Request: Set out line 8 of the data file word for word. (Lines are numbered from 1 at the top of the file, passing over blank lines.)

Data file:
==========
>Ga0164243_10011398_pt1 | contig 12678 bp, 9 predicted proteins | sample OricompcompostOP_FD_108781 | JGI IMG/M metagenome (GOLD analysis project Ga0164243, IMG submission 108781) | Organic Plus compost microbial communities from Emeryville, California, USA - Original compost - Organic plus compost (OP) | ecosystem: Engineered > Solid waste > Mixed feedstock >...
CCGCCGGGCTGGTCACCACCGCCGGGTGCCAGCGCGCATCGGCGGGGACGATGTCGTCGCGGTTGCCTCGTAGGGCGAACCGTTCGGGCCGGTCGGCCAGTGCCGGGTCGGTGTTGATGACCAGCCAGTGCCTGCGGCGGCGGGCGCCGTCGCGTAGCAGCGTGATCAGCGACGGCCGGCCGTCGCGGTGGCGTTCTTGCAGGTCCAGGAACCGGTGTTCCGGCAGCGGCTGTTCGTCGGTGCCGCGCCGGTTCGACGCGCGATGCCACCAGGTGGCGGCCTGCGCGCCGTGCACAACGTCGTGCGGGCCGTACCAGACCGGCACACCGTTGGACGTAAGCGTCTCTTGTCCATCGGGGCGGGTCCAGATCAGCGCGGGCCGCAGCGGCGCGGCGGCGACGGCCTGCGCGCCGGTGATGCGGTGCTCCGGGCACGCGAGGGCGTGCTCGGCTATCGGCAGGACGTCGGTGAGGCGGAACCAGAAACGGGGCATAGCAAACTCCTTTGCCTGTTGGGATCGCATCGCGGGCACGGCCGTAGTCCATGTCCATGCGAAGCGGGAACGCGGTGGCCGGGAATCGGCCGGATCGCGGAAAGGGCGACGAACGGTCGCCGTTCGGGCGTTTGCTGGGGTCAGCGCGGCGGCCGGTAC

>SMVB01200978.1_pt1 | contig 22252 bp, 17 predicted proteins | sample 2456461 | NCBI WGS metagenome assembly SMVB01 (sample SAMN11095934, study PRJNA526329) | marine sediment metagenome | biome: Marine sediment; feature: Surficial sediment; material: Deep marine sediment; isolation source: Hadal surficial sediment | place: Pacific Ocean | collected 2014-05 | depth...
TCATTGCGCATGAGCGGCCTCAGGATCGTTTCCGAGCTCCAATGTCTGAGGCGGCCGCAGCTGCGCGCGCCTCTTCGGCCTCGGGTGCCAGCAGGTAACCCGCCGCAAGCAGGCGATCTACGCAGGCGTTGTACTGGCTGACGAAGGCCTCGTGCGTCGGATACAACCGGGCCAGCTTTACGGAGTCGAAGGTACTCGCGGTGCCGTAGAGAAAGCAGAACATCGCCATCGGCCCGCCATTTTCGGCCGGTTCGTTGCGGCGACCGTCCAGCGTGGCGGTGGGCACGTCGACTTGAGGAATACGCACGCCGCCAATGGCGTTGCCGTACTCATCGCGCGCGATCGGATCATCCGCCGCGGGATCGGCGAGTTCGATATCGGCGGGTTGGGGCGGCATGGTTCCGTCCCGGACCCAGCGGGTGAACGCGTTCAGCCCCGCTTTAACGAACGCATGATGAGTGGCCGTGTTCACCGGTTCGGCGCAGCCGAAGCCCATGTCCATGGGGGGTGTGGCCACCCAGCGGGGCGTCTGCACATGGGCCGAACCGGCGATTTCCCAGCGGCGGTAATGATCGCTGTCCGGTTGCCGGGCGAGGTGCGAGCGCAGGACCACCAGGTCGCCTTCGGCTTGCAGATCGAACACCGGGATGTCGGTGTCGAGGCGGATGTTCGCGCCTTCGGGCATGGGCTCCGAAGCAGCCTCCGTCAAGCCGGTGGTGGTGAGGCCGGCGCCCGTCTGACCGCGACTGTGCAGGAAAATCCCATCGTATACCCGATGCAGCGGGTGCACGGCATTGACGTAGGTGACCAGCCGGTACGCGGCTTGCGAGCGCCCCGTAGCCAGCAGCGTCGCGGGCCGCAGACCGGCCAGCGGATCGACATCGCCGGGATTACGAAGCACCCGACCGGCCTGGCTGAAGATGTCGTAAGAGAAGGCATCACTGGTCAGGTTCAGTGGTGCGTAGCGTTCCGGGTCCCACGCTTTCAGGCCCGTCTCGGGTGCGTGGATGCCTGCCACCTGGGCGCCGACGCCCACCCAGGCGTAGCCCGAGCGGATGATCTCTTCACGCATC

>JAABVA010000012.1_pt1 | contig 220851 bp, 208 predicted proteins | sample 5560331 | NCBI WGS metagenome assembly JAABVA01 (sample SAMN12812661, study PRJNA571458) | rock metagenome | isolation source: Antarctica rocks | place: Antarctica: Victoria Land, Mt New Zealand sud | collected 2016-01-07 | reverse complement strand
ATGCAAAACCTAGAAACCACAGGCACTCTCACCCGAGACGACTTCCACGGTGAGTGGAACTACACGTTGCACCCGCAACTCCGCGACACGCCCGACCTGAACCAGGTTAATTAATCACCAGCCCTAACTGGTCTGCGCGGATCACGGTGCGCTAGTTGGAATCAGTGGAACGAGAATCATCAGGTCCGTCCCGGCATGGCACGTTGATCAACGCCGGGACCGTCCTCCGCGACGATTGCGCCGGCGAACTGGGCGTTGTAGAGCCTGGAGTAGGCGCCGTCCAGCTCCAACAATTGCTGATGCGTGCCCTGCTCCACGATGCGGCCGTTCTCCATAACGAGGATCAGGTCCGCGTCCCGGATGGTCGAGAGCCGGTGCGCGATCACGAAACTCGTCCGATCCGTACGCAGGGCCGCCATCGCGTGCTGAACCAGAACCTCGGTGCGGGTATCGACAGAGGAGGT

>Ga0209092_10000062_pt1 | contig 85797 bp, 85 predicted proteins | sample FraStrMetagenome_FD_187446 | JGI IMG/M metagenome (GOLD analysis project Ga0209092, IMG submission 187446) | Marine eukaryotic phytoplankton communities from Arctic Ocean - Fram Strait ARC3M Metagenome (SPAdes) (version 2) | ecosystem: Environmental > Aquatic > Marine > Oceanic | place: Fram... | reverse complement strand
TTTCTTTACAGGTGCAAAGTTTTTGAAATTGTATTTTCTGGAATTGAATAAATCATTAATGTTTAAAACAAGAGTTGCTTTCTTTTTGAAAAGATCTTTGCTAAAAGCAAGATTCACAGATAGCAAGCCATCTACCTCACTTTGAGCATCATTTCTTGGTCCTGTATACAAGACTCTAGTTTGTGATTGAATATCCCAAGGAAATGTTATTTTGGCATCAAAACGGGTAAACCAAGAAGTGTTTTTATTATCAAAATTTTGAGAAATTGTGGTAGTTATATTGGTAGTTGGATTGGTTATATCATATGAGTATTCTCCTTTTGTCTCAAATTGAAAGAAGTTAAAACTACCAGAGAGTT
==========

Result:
TTTCTTTACAGGTGCAAAGTTTTTGAAATTGTATTTTCTGGAATTGAATAAATCATTAATGTTTAAAACAAGAGTTGCTTTCTTTTTGAAAAGATCTTTGCTAAAAGCAAGATTCACAGATAGCAAGCCATCTACCTCACTTTGAGCATCATTTCTTGGTCCTGTATACAAGACTCTAGTTTGTGATTGAATATCCCAAGGAAATGTTATTTTGGCATCAAAACGGGTAAACCAAGAAGTGTTTTTATTATCAAAATTTTGAGAAATTGTGGTAGTTATATTGGTAGTTGGATTGGTTATATCATATGAGTATTCTCCTTTTGTCTCAAATTGAAAGAAGTTAAAACTACCAGAGAGTT